Despite the fact that I spend more and more of my time reading blogs, I’m still in love with books. I’m drawn to the wonderful immediacy of blogs, but also still enthalled by the book written and revised over time. Some writers (and people) reveal themselves in a flash (like blogs) while others unfold themselves over time (like books). I love that word “unfold.” Not surprisingly, “unfolding” is a key metaphor in Jane Austen’s Pride and Prejudice, which I’m preparing to teach again this fall. In it, the main character literally folds and unfolds a letter sent to her while she metaphorically unfolds the characters of others and herself. Key to her new self-knowledge is rereading, rethinking, replaying of the movies in her mind (anachronism!) of past events. In the 1995 film version of the novel, we see the replaying of the past in flash back (slighted altered) as she reads the letter.
Sometimes, you discover things you never imagined about people when you read their books. I’ve know my colleague Hector Vila about 5 years, and I decided it was finally time to read his book. I’ve been reading a bit of his book each night. I discoverd it’s a Writing to Heal narrative–interesting, because I’ve been teaching a Writing to Heal course for the past 3 years, and Hector and I never discussed this in terms of his own writing. I’ve finished part I, and I’m finding it very moving–both his own narrative and that of his inner city students.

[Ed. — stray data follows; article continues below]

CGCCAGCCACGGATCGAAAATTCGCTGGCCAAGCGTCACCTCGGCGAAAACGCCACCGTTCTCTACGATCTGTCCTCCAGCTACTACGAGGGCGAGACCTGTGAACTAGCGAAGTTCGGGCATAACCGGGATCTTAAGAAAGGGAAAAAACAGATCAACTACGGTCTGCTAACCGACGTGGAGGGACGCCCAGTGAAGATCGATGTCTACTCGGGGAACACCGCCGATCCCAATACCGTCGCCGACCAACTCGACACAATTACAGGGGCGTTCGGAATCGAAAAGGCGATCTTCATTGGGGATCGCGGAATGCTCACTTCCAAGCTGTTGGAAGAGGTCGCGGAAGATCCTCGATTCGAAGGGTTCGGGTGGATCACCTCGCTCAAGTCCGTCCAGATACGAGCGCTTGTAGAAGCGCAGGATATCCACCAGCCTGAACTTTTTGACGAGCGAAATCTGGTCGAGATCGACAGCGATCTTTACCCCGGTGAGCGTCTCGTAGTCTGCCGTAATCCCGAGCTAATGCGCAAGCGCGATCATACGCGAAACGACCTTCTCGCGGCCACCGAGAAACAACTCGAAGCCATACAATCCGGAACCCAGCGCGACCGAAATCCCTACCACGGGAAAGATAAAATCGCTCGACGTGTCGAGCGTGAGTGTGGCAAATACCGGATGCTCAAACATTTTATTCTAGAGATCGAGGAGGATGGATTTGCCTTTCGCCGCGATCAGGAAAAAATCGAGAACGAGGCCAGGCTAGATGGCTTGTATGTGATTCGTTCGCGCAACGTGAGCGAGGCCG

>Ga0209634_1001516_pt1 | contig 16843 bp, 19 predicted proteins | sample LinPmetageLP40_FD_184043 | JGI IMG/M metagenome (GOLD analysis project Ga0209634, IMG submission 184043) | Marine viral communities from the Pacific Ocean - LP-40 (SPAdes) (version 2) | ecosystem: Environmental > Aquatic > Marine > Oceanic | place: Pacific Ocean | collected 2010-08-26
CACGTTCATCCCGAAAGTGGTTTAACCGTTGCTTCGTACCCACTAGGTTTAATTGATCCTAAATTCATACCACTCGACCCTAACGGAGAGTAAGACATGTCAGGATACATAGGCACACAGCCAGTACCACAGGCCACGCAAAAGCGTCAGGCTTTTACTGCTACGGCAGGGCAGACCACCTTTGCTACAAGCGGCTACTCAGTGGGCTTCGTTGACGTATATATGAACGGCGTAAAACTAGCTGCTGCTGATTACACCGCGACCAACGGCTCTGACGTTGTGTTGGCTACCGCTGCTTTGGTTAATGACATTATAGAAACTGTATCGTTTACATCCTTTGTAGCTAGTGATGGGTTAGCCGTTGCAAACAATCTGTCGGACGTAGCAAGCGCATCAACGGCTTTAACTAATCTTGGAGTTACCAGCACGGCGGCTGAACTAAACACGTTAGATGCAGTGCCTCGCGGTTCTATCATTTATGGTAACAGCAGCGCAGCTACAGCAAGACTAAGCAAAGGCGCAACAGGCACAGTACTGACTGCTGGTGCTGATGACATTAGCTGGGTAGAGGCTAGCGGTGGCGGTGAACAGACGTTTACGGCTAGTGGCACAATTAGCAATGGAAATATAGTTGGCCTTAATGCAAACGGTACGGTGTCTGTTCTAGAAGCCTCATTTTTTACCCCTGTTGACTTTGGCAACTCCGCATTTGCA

My time working with inner city students really formed who I am as a teacher. It’s true that when every thing you’ve been taught will work, won’t work, you either quit, or reach down into yourself for anything you can find there and for anything you think has a prayer of working, and then you dance on the wings of a plane in flight to move your students forward if only an inch.
Hector’s book is aptly titled Life-Affirming Acts. To me that’s what teaching writing is and does–giving life to words–whether on the page or screen–it’s life and death to me, and I try to convey that to my students, and some come to believe it, too.